People Won’t Buy It If They Don’t Know It Exists
I recently wrote a quick blurb about Google getting out of the radio advertising business and I was never really able to get much detail on the failed venture. One of the things I do know, from my personal experience, is that Google never promoted the service. When I was working with GotVMail back in 2007, they were one of a handful of companies that were able to beta test Google Audio for nearly a year. I couldn’t understand why the testing period was so long and why they didn’t promote the service more aggressively once it formally launched.
Now I understand why. Jessica E. Vascellaro wrote an interesting article in this morning’s Wall Street Journal outlining the failure of this once promising marketing tool. She sites the lack of tracking mechanisms as the reason for the plug being pulled but also pointed to the lack of interest on the part of radio station owners.
I don’t see it that way. Nobody knew about the service! The only reason I knew about it is because we were a big Adwords client and were allowed to kick the tires a bit. I was planning on using the service as a compliment to the other inbound/outbound marketing services I offer to my clients. I was also planning on using toll-free phone numbers and landing pages to track the success of campaigns. So what if the Google dashboard didn’t currently offer such functionality – you know it would inevitably be developed or purchased. Look how companies like ReachLocal track “local” online advertising campaigns.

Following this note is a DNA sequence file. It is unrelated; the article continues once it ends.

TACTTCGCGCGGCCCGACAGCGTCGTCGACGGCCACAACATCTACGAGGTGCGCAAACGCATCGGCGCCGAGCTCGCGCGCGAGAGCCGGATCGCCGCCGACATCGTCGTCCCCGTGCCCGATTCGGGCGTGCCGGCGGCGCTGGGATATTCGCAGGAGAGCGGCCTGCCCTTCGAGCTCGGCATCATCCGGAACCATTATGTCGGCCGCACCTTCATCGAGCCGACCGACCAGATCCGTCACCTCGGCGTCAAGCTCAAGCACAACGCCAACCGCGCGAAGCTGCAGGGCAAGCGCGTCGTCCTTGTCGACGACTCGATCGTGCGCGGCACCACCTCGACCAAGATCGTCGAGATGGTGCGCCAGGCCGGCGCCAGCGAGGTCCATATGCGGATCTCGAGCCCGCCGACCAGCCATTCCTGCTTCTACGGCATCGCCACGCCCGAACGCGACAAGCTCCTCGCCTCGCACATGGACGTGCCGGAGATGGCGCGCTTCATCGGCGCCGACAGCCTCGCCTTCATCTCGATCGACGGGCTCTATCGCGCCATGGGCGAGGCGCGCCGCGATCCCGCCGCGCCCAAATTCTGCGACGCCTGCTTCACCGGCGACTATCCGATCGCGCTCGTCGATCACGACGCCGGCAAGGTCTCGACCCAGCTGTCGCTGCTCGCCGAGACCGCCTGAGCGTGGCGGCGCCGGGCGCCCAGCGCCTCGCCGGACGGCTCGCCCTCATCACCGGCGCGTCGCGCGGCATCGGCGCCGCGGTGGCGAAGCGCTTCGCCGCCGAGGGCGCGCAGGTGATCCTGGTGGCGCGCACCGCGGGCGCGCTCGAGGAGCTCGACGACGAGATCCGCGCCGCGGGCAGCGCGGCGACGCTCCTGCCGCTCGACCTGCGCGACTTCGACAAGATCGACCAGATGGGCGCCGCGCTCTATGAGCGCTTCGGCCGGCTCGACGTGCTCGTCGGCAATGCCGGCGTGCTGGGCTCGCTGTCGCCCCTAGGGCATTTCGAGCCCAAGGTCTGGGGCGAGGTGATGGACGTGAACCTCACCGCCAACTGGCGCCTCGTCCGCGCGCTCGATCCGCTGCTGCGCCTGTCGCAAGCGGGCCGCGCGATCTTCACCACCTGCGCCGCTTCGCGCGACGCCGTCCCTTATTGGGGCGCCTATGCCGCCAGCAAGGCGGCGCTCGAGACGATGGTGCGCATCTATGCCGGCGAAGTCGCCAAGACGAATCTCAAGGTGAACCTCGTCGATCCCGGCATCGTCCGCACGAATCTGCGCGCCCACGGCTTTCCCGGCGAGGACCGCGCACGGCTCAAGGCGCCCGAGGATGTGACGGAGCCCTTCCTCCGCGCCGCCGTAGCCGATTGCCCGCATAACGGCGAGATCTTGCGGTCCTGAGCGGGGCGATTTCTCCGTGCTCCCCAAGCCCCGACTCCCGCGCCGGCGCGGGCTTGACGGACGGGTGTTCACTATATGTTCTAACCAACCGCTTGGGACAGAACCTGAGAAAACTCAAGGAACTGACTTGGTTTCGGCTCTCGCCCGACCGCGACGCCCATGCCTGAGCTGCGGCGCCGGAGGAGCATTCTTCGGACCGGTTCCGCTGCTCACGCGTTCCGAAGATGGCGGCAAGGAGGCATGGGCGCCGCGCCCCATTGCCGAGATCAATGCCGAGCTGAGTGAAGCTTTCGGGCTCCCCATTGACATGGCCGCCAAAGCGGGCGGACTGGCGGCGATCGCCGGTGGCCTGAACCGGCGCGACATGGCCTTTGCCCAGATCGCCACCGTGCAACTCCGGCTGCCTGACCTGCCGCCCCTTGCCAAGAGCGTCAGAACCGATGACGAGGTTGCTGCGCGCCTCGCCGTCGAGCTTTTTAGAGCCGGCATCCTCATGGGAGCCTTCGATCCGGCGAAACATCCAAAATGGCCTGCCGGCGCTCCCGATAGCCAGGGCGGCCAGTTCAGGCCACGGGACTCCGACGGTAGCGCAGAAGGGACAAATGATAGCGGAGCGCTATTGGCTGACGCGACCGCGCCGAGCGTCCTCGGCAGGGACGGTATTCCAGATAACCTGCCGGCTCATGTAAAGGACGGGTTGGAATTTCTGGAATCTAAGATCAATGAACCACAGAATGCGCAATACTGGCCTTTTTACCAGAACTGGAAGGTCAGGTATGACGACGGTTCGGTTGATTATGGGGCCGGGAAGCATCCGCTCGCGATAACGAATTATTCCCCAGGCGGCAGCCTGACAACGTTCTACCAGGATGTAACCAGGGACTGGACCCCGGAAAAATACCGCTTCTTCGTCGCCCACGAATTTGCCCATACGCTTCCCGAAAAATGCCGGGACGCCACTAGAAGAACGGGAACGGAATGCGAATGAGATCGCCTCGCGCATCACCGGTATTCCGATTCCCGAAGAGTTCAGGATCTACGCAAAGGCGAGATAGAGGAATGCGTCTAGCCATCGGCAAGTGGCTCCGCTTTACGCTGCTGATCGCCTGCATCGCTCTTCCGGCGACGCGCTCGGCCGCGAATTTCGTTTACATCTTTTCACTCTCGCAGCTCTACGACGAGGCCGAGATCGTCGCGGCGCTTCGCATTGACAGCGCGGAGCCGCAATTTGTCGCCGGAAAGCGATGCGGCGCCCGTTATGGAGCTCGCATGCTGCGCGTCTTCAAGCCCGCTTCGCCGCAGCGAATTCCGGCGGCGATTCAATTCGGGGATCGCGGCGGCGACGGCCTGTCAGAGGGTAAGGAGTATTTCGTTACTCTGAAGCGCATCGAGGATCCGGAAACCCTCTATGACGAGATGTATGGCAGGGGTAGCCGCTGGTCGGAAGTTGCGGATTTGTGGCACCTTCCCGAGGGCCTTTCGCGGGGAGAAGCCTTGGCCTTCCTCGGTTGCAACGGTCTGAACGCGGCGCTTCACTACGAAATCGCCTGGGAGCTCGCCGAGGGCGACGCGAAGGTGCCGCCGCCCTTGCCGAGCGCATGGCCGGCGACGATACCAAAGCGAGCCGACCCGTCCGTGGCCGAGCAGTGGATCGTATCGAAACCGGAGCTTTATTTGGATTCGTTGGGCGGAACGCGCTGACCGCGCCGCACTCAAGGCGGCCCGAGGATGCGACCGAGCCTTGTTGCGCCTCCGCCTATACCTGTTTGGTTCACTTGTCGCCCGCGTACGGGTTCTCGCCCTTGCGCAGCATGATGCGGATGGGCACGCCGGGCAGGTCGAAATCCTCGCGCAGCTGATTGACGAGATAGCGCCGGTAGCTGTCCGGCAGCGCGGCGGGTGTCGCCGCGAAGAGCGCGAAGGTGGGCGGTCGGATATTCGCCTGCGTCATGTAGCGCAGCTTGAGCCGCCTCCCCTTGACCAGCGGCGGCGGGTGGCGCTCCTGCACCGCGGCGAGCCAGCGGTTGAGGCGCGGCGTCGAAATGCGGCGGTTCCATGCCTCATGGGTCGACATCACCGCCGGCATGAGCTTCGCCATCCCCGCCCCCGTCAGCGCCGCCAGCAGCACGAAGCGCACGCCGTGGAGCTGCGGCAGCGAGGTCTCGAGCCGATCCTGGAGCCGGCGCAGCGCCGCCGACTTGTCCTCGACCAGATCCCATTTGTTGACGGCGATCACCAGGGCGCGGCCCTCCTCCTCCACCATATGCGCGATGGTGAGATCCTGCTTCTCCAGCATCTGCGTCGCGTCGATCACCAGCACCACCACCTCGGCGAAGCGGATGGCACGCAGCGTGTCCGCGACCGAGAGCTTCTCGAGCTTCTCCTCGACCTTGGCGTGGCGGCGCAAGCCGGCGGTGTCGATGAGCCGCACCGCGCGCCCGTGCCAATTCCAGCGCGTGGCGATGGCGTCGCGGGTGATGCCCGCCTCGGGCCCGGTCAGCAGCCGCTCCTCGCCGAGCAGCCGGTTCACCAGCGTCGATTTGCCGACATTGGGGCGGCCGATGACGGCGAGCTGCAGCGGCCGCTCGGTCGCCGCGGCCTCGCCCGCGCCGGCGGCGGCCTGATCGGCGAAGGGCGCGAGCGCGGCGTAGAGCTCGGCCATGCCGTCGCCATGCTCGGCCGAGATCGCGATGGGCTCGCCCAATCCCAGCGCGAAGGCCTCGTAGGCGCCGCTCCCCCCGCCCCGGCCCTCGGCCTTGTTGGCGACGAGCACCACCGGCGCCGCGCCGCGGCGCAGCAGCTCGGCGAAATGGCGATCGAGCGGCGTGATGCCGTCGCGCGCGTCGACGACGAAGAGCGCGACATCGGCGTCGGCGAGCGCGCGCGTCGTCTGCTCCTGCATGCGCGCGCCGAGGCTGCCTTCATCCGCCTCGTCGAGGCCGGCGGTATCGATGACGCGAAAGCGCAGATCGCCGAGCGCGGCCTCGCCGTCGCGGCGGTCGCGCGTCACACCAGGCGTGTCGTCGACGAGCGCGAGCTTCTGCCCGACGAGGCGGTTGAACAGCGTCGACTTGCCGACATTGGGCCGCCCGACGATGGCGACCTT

The Internet giant dropped the ball by making Google Audio the best kept secret in company history. Any business in this country could have had 1) access to professional voice talent to record spots 2) access to national, regional and local markets and 3) the ability to break down target audience by a complete set of demographic characteristics.
I love the radio guys who say, “we would have sold it on our own”. That’s not true. Google was paying a minimum on inventory whether it was sold or not. Why were the radio guys complaining about the so called discounted pricing being introduced by Google? $500 for a $1000 slot is better than $0, right? That attitude worked out well for the newspapers.
Finally, the Google Audio service offered a CPM of slightly more than $1 which I challenge anyone to beat in any medium. It’s a shame the recession came along and swept away what could have been a very effective marketing platform, at least for me and my clients.
Goodbye Google Audio – we hardly knew thee.